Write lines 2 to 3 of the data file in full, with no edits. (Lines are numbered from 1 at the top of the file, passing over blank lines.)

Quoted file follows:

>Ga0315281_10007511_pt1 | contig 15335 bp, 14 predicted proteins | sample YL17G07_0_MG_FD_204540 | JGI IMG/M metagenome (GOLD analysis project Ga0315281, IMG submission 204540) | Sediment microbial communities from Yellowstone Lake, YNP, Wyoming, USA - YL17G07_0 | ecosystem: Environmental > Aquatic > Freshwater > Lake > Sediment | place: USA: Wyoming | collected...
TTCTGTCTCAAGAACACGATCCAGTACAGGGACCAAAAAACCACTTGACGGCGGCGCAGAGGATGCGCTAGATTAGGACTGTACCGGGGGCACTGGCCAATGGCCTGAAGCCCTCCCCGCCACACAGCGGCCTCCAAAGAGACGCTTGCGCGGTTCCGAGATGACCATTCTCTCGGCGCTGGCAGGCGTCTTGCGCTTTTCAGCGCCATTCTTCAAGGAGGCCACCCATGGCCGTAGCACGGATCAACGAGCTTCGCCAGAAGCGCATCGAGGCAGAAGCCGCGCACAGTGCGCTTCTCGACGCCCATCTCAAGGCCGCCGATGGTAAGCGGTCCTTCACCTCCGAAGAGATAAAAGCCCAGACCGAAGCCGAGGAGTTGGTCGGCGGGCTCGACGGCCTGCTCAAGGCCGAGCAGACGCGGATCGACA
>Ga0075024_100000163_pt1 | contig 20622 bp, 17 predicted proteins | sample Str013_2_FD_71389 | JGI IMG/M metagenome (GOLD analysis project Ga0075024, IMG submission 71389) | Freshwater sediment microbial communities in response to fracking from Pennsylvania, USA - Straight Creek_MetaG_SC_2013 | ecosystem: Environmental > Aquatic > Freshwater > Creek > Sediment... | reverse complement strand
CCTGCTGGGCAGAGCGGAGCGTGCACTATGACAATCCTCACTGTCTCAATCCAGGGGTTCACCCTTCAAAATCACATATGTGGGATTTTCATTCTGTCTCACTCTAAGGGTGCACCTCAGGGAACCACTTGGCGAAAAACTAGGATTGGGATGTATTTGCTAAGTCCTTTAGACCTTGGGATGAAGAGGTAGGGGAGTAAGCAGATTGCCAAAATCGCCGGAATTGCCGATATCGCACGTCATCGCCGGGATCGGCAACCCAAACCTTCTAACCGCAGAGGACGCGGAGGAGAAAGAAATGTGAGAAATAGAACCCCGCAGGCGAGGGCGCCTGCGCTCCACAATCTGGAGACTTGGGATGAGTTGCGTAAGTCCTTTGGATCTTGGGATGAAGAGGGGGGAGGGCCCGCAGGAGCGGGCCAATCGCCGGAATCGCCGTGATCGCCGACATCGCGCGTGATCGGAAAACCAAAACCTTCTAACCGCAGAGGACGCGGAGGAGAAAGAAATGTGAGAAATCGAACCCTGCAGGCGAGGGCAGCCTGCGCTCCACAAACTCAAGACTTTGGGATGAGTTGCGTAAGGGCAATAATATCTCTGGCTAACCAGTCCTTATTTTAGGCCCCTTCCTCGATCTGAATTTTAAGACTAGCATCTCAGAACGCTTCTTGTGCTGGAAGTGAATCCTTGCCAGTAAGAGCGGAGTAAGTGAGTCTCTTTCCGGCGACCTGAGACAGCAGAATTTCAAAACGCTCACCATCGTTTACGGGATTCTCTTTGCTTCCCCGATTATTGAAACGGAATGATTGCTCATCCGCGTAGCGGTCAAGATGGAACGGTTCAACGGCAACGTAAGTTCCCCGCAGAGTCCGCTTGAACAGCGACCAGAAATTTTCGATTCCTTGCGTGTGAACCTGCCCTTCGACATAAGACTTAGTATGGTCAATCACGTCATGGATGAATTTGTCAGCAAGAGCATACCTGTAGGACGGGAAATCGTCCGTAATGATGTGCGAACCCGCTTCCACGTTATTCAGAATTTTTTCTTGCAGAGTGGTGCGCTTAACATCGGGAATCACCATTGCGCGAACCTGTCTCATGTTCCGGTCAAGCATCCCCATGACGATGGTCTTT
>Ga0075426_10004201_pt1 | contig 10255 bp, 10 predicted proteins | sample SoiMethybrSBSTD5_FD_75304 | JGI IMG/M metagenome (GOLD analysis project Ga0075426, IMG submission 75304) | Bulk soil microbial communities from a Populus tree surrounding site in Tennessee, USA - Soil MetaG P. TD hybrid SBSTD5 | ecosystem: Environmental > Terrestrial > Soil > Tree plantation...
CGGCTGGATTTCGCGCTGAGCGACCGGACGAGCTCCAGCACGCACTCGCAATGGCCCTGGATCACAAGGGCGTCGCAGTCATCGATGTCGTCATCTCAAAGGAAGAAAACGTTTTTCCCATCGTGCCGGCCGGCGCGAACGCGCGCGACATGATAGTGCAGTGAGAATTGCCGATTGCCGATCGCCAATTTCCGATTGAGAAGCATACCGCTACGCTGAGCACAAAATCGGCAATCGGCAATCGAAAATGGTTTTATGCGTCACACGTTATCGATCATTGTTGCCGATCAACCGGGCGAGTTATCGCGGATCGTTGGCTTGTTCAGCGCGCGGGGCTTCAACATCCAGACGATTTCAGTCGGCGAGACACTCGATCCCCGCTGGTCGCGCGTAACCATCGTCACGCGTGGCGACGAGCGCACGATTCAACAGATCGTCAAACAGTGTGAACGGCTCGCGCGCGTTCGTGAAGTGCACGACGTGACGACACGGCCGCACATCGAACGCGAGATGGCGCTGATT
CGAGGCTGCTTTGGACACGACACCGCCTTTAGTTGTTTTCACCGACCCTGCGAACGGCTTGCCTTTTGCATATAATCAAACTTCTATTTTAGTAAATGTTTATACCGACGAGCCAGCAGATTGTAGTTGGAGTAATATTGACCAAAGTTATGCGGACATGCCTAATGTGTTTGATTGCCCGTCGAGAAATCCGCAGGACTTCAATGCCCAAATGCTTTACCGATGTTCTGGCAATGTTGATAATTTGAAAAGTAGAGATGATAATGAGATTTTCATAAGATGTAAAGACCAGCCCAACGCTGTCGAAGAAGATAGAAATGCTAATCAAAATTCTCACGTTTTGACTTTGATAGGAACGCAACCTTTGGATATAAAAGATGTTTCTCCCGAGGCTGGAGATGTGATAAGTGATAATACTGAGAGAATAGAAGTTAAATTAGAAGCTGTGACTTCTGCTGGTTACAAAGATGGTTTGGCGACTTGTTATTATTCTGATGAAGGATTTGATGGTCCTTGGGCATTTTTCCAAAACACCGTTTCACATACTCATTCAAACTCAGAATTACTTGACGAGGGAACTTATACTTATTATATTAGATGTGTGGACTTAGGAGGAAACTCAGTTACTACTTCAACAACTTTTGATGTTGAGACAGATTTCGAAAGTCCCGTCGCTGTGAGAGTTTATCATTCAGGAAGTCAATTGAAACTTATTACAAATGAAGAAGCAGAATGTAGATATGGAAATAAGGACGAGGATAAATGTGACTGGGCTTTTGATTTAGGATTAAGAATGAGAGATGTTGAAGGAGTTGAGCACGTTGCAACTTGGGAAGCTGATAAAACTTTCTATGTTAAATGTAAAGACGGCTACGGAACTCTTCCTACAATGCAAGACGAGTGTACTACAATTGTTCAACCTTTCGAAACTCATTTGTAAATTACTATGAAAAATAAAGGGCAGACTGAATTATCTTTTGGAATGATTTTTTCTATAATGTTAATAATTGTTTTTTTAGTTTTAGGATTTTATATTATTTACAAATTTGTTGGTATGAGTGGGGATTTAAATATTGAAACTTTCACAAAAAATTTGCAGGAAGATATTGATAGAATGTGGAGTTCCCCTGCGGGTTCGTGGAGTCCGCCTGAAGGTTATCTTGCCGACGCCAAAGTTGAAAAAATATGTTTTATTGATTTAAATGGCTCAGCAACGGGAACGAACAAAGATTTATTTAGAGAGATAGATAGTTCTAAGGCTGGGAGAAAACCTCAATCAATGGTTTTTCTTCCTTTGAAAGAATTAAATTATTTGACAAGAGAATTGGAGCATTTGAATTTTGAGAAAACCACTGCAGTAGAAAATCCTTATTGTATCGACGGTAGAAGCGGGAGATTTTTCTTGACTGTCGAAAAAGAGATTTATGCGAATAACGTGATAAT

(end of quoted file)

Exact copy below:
TTCTGTCTCAAGAACACGATCCAGTACAGGGACCAAAAAACCACTTGACGGCGGCGCAGAGGATGCGCTAGATTAGGACTGTACCGGGGGCACTGGCCAATGGCCTGAAGCCCTCCCCGCCACACAGCGGCCTCCAAAGAGACGCTTGCGCGGTTCCGAGATGACCATTCTCTCGGCGCTGGCAGGCGTCTTGCGCTTTTCAGCGCCATTCTTCAAGGAGGCCACCCATGGCCGTAGCACGGATCAACGAGCTTCGCCAGAAGCGCATCGAGGCAGAAGCCGCGCACAGTGCGCTTCTCGACGCCCATCTCAAGGCCGCCGATGGTAAGCGGTCCTTCACCTCCGAAGAGATAAAAGCCCAGACCGAAGCCGAGGAGTTGGTCGGCGGGCTCGACGGCCTGCTCAAGGCCGAGCAGACGCGGATCGACA
>Ga0075024_100000163_pt1 | contig 20622 bp, 17 predicted proteins | sample Str013_2_FD_71389 | JGI IMG/M metagenome (GOLD analysis project Ga0075024, IMG submission 71389) | Freshwater sediment microbial communities in response to fracking from Pennsylvania, USA - Straight Creek_MetaG_SC_2013 | ecosystem: Environmental > Aquatic > Freshwater > Creek > Sediment... | reverse complement strand